Several keyboard books have been preserved from the 16th , 17th and 18th centuries. Among others, Elisabeth Rogers (1656), Anna Maria van Eijl (1671), the Kluckhoff brothers (circa 1695), Magdalena D’Arrest (1716), Wilhelm Friedemann Bach (1720) and Anna Magdalena Bach (1725).

These anthologies give a good insight into the daily musicianship of the time: repertoire, style, preference, quality.

One of the earliest known keyboard booklets is that of Susanna van Soldt (ca. 1599).
London British Museum, Additional 29485.

In 1961 a complete edition of this book appeared in the series Monumenta Musica Neerlandica. Part III. The Royal Society for Music History of The Netherlands.
This publication was edited by Alan Curtis and Sterling Jones.

In the foreword, Alan Curtis wrote that the family of Hans van Soldt lived in London around 1599. They had fled Antwerp for religious reasons. A few years later (1605) the family lived in Amsterdam.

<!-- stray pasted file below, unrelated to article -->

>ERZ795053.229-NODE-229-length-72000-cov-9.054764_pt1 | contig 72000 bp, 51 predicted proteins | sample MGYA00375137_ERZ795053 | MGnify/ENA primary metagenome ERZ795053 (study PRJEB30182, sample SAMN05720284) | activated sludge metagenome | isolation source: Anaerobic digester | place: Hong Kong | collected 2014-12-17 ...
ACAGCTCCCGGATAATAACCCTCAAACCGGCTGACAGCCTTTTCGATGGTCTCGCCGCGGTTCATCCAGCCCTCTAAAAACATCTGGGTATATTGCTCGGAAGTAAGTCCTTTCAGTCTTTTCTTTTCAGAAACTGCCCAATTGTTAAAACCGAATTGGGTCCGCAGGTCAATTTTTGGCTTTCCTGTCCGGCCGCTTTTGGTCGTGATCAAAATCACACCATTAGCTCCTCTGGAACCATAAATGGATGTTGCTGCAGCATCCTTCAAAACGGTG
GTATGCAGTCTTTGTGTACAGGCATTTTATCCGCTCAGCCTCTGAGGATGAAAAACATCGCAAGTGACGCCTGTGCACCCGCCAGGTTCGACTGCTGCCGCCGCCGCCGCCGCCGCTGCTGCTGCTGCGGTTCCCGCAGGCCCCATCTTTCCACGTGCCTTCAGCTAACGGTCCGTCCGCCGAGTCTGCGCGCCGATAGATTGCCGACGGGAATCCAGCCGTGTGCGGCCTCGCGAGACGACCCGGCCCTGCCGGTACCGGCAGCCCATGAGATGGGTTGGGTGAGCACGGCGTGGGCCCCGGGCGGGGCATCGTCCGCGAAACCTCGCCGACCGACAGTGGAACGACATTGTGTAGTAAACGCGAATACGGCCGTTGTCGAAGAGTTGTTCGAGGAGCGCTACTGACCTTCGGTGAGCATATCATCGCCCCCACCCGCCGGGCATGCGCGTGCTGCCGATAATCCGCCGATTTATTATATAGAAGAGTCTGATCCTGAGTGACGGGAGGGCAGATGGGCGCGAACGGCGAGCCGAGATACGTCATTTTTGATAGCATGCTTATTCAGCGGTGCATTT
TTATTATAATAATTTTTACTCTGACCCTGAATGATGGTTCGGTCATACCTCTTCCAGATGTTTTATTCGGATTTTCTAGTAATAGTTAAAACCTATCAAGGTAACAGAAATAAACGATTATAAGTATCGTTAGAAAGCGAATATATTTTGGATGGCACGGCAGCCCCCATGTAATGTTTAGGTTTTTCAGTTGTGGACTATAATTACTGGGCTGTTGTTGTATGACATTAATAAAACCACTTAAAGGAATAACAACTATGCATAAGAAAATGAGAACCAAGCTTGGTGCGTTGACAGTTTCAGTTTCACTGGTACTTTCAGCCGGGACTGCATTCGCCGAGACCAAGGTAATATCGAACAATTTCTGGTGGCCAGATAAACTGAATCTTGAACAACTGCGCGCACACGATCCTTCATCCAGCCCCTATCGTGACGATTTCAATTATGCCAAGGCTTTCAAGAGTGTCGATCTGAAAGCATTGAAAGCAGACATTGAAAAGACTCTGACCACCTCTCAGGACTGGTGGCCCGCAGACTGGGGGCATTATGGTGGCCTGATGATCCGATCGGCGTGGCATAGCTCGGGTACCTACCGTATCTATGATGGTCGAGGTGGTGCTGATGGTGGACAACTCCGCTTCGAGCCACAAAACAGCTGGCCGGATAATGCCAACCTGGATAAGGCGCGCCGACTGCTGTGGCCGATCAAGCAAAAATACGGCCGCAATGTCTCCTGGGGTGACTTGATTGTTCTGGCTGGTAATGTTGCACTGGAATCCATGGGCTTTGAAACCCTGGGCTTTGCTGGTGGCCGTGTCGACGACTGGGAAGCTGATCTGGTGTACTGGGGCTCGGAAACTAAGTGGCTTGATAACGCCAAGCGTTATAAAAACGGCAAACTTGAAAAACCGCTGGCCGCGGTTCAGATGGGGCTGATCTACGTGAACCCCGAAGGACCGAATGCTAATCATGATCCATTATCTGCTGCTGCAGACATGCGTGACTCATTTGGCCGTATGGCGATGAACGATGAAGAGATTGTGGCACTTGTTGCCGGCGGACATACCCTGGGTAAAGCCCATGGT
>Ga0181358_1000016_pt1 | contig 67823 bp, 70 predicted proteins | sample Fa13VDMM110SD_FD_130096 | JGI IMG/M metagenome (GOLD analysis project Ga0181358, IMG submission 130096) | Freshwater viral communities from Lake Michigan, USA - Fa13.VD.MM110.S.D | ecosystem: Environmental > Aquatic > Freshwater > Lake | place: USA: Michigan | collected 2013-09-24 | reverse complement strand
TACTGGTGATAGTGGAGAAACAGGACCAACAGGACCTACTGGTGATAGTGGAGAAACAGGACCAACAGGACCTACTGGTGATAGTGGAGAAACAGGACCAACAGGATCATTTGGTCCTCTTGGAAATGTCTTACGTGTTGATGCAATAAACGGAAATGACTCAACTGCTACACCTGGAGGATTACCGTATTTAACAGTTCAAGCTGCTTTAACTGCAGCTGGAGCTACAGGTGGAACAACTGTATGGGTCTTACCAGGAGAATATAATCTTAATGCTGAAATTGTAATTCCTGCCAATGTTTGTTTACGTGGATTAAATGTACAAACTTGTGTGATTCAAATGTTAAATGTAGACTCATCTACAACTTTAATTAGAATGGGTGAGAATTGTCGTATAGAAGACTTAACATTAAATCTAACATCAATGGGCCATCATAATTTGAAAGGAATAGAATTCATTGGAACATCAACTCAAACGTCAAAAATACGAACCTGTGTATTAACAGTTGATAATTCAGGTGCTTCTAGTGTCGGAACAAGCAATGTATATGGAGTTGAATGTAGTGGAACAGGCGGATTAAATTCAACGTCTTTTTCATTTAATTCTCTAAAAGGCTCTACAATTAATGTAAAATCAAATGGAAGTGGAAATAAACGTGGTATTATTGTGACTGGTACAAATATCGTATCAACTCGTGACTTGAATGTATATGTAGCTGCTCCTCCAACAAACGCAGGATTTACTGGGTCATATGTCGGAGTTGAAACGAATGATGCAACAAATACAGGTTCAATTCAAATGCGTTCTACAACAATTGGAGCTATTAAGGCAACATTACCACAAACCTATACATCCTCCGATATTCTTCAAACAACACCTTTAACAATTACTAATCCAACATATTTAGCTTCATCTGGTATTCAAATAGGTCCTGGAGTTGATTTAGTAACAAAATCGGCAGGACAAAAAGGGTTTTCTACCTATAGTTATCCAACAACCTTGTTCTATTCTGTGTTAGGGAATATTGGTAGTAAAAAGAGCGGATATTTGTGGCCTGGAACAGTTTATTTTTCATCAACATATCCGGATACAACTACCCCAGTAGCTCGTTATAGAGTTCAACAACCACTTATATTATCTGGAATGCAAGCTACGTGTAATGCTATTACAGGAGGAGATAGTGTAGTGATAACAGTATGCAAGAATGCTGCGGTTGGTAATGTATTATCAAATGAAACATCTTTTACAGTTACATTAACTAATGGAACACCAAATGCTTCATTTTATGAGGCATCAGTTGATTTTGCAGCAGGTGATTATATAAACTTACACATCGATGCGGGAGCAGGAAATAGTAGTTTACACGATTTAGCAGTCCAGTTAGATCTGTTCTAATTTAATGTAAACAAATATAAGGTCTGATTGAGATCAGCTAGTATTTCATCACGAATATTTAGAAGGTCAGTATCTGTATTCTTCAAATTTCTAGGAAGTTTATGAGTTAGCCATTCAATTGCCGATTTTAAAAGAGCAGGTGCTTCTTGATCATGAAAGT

Did they leave the keyboard book in London? Was it lost during the move?

The keyboard book by Susanna van Soldt not only gives us insight into repertoire, preference, style and quality but also in an important aspect of the performance practices of those days, at least as far as the psalm settings is concerned. It informs us about its average tempo.

The book contains a total of 33 longer and shorter keyboard pieces. 11 melodies from the Geneva Psalter (first half of the 16th century). The titles indicate that they sang these psalms in their homes in the Dutch rhymed version of Peter Datheen (ca. 1531-1588).
The psalm tunes in this booklet have been put in four-part settings.

The decorated cadence formula of the individual lines informs us – if tastefully played – about the tempo at which it was sung.

Expressed in metronome numbers: van Soldt (half note/minim) MM = ca. 65). This is quite different to what we are used to now. Today, the half note of the psalms in the church service is usually taken more quickly (MM = ca. 105).

You could wonder if this slower way of singing songs in the 16th and 17th centuries was only for religious songs or even for worldly songs.
Taking into account the settings of secular melodies and dances by Buxtehude, Scheidemann, Scheidt, Sweelinck and the English Virginalists , I think the latter.


Two remarks

It is another matter entirely whether you can bother a congregation with ideas and performance practices of centuries past.

It is not claimed here that all music from the 16th , 17th and 18th centuries should be performed much slower.